Go in armed not just with the realities of the Reformers but also those of the pagan Europeans and of the main atheist movements of modern times, so that no one can use the class as a soapbox against Christianity in general. Bring hard-copy texts if possible. When you Google asubject, there are three stages to it: find a few sites addressing what you want to know, then find what people have to say about your sources, then find what other people have to say about those sources. Oh, of course then print and bring the copy to class. That way you can prove you didn’t make it up or get it from a worthless source.

You might read “A Popular History of the Reformation,” by Phillip Hughes. It dates from the '50s but is pretty good. You can buy a used copy on Amazon for less than $10 including postage.

Something to keep in mind: the Reformers crossed swords with
another type of reformer, Sir Thomas More et al. who took them
on with great vigor while the papacy was too busily engrosed in politics to take effective action against them. The English Reformation was probably the most political of all, because there was very little support for Lutheran ideas among the people, not even the people of London where they had a following among the merchatile class. Reform was simply something imposed by the Crown, with little respect for popular opinion, and if Henry had not himself been popular, a widespread revolt might have occured against his reforming ministers.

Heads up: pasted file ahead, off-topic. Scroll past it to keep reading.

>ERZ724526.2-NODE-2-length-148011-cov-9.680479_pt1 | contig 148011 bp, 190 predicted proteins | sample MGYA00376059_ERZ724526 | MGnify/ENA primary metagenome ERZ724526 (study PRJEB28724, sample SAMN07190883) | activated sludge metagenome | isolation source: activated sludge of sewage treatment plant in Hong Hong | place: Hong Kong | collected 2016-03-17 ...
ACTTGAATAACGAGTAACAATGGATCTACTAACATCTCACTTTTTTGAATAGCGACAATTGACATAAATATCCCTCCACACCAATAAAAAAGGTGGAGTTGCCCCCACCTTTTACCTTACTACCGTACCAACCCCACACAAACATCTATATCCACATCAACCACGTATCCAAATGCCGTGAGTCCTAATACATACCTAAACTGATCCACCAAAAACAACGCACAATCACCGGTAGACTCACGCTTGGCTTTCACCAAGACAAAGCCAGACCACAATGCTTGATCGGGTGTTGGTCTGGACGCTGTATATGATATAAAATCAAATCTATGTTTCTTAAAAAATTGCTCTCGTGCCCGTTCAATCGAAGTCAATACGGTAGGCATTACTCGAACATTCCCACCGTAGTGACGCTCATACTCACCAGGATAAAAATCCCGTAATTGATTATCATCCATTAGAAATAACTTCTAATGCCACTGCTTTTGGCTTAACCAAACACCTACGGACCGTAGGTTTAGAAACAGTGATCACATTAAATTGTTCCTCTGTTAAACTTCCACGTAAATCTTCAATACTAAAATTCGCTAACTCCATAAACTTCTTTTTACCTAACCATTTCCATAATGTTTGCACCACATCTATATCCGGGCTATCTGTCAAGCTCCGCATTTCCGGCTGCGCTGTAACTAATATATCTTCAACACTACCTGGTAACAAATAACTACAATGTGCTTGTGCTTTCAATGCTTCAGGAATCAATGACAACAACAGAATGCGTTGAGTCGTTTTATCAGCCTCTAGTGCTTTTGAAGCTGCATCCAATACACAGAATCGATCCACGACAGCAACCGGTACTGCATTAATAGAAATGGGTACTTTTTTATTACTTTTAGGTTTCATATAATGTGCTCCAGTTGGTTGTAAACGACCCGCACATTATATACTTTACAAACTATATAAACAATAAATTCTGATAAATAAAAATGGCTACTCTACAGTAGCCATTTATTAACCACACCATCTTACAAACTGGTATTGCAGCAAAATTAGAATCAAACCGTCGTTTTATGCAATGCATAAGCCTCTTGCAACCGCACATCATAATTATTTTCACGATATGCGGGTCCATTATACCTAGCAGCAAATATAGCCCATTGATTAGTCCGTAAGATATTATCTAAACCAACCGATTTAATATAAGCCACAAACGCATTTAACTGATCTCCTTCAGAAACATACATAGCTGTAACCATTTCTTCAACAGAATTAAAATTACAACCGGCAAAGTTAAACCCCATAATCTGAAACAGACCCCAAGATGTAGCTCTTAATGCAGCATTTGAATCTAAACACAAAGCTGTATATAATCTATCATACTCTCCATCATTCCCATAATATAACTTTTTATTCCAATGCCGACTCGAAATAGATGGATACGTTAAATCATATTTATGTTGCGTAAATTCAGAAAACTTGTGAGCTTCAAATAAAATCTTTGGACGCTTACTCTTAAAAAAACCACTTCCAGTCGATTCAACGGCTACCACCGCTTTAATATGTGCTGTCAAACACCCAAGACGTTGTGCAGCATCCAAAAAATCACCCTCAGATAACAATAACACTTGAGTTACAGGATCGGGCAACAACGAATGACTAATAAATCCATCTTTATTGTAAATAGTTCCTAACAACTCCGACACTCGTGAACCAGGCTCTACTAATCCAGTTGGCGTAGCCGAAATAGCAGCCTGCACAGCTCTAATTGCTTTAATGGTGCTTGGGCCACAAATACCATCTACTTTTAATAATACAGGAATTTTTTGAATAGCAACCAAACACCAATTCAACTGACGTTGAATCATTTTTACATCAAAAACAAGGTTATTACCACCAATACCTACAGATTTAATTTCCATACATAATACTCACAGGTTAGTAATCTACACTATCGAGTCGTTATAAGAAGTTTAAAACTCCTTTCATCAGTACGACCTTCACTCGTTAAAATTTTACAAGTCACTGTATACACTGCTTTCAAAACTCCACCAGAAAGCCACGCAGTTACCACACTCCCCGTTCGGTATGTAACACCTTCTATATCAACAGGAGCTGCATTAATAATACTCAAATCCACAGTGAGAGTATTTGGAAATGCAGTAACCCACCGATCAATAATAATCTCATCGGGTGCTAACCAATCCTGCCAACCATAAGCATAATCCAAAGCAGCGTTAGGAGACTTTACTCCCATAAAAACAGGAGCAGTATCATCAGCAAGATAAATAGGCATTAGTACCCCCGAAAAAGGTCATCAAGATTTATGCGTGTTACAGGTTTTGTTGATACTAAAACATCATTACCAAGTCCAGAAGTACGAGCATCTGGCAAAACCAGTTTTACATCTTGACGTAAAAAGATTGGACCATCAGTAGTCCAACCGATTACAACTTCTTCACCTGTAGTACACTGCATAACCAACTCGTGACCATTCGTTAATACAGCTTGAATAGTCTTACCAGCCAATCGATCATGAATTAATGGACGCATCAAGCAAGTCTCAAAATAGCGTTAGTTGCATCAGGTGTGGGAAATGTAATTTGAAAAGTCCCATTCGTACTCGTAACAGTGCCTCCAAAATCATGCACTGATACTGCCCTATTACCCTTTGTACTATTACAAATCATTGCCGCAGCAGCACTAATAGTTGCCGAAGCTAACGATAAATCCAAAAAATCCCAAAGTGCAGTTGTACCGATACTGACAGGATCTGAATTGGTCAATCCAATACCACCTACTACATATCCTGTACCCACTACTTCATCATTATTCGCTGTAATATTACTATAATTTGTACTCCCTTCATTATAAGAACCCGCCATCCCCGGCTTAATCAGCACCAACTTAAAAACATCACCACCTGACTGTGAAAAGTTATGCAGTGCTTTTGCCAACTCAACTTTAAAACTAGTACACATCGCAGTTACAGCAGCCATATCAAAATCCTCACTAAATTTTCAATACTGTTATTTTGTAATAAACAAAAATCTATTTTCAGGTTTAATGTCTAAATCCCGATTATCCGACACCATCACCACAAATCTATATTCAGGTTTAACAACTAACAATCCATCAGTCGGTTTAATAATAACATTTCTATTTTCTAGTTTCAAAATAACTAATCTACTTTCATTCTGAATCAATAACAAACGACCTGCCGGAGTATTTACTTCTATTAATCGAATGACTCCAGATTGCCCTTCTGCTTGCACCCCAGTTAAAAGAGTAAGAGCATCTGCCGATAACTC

For one thing, the Pope was the temporal ruler of a sizeable strip of land stretching across central and northeastern Italy. Italy was politically turbulent, and the Popes often needed to engage in military operations and make alliances with other regional powers in order to maintain this “patrimony of St. Peter.”

The military and political actions engaged in by the Renaissance Popes made them subject to a lot of satire and ridicule at the time. Many Christians thought that there was something really incongruous about the successor of St. Peter leading armies. (There’s a famous satire called “Julius Exclusus” which depicts Pope Julius II being shut out of heaven by St. Peter because of his military adventures and other corrupt activities.) The Popes, however, would have argued that this was part of their responsibility, and that an independent territory was necessary to keep the See of Peter from coming under the power of secular rulers (this argument retains some force today, which is why Vatican City is an independent country, although of course it’s a very different situation politically, since the Vatican is not a viable entity economically or militarily in the way that the Papal States were).

I don’t want the discussions on the subject to be like “Luther was the hero, while the Church was corrupt.”

Well, any professor who put it that crudely would be not doing a very good job. However, that might be the general impression given. I think it’s important for you to distinguish three things that might give you offense:

  1. Obvious facts that any fair-minded historian is going to present, such as the fact that the Popes were temporal rulers and waged wars (as mentioned above), or the fact that the proceeds from indulgences were used in part to rebuild St. Peter’s Basilica.